Bidjigal Reserve

The earliest record of Indigenous people in the Bidjigal Reserve was found in a rock shelter where 10,000 years ago, they left many stone artifacts along with numerous animal bones. The area was part of the territory of the Bidjigal clan of the Darug people and provided fresh water, fish, shelter and a wide range of plants and animals for food, medicine, weapons and tools.
There are at least a dozen places where you can access these tracks. Probably the easiest is at the end of Exelsior avenue in Castle Hill. There is a reserve that usually has the gates locked but you can park on the street and If you want to use the bathroom or picnic areas it is an easy walk. This is the most direct starting point to the popular platypus trail, starting to the left of the Eric Mobbs reserve’s driveway.  
-Platypus Track: 1.7km Loop (1 hour) Medium  Blue Track
-Burraga Track: 4.7km Loop (2.5 hours) Medium  Yellow track
-Murri-yanna Track: 8km One way (4 hours) Medium  – Red Track
The Playpus track and Burraga track connect together in the middle of each to form almost a squishy, messy figure 8 between them. The two tracks together only took me about 2 hours and I am not a very fast walker. The tracks are well signposted, just follow the coloured arrows.


While it is called Platypus Track, there are no longer any in Excelsior Creek. They were regularly seen up till the 1970’s before the installation of the sewer.  There is something very lovely about these walks though. Besides the Ancient history and startling natural beauty of the surroundings I also found all the man made devices along the creeks fascinating. Old stone walls and pipes, small dams and the other accoutrements for rerouting water to where they wanted it, some of it new and some old and broken.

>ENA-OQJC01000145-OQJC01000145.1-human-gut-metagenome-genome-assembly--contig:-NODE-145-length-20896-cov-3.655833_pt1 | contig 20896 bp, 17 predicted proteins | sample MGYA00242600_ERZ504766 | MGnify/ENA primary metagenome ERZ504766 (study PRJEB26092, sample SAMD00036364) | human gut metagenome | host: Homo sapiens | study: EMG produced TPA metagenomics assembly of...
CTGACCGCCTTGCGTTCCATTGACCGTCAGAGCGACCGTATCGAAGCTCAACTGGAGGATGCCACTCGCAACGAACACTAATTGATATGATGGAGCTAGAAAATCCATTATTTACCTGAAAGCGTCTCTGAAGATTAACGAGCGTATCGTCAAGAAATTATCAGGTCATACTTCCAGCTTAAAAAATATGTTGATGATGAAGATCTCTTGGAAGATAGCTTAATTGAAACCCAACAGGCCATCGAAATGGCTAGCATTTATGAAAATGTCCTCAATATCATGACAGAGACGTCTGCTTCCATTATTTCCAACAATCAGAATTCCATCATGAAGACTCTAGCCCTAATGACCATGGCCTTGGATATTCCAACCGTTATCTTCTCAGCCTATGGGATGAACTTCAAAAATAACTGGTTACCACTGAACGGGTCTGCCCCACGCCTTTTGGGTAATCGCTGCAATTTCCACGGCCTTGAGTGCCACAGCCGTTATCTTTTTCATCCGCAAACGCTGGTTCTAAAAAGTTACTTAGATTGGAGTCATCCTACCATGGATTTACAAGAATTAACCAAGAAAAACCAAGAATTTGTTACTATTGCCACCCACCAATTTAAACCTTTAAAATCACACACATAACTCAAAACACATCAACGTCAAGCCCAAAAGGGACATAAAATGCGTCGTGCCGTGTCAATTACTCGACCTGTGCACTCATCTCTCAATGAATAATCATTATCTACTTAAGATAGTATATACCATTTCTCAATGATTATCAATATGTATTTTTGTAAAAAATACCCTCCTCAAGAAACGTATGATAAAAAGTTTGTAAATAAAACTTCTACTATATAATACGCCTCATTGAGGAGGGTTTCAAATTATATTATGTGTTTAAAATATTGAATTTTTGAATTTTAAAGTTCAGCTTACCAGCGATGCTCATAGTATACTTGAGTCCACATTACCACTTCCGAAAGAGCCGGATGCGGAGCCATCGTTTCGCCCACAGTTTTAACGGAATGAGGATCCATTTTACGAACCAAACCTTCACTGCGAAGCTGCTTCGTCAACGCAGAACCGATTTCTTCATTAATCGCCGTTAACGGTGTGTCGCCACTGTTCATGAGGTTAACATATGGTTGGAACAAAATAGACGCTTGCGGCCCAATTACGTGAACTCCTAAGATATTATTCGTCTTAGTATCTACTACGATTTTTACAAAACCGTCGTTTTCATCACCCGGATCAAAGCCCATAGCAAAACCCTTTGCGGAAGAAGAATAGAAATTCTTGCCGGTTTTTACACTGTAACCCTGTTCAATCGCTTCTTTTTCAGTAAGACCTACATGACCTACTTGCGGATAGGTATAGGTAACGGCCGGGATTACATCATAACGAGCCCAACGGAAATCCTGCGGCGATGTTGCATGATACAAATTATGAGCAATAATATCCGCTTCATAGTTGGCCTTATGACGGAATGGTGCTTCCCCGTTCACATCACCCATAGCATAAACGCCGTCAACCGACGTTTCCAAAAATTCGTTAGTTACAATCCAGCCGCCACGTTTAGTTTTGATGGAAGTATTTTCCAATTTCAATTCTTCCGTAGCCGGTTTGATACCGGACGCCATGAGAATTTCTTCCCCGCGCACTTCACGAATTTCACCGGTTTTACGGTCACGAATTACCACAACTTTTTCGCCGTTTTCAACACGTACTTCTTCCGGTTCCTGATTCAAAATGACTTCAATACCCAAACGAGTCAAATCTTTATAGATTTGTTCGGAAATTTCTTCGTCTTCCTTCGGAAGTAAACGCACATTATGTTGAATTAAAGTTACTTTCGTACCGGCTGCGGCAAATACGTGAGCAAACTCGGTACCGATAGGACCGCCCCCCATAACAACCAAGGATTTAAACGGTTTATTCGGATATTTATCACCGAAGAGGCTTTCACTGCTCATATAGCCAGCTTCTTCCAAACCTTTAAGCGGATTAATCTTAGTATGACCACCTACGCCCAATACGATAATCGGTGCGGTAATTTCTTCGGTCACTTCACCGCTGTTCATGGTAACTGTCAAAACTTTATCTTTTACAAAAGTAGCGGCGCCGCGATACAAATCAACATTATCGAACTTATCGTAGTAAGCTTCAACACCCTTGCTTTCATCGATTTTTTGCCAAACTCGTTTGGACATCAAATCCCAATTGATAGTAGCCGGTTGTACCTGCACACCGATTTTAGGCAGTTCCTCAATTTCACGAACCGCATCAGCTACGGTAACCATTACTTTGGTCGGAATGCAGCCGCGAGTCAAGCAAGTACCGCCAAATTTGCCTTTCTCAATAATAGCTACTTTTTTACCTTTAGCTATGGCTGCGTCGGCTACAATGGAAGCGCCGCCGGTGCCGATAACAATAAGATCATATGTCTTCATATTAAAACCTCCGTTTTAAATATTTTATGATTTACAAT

There is a lot to explore in this beautiful reserve. 
The creek is just gorgeous and the track remains close to it and crosses it often.
 Sometimes on interesting man made crossings like this. 
Sometimes on the more natural and usual slippy wet rocks. Kids and dogs everywhere will love it!
There are also some very interesting cascades to check out along the creek. 
How pretty is this old rock walled dam?
We were lucky enough to be here after a week of decent rain which made the creeks a little more lively and the forests more showey.
Infamous 1820’s bushranger Jack Donahoe, who carried out many robberies in the surrounding area, is reported to have used the gorge as a hideout. Maybe he lived in one of these cool caves. Look at those amazing colours!
It’s a great walk in a great place and a great way to leave the outside world alone for a few hours and just appreciate the beauty around you.
and all these steps mean that maybe we can treat ourselves to that dessert tonight 🙂
If you choose to take on all or park of the Murri-yanna track then you will come across the very colorful North Rocks Dam. Although in truth it is not a dam at all but a flood retaining basin for the area.  In case you are interested, Here is a video of the basin doing its job and why you will see so many warnings about vacating the area in any sort of heavy rain.
Whenever I have been to visit there have been families there with children who seem to love all the bright colours on the walls. If you can spend a day doing something to wear out and entertain both dog and small human at once… that has to be a win!
If you live in the west of Sydney you would have a hard time finding a dog friendly place spectacular as this one, let alone one with so many interesting things to see.
I know it kept my little demon child happy for the day and that’s a good enough reason 🙂 
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July 2019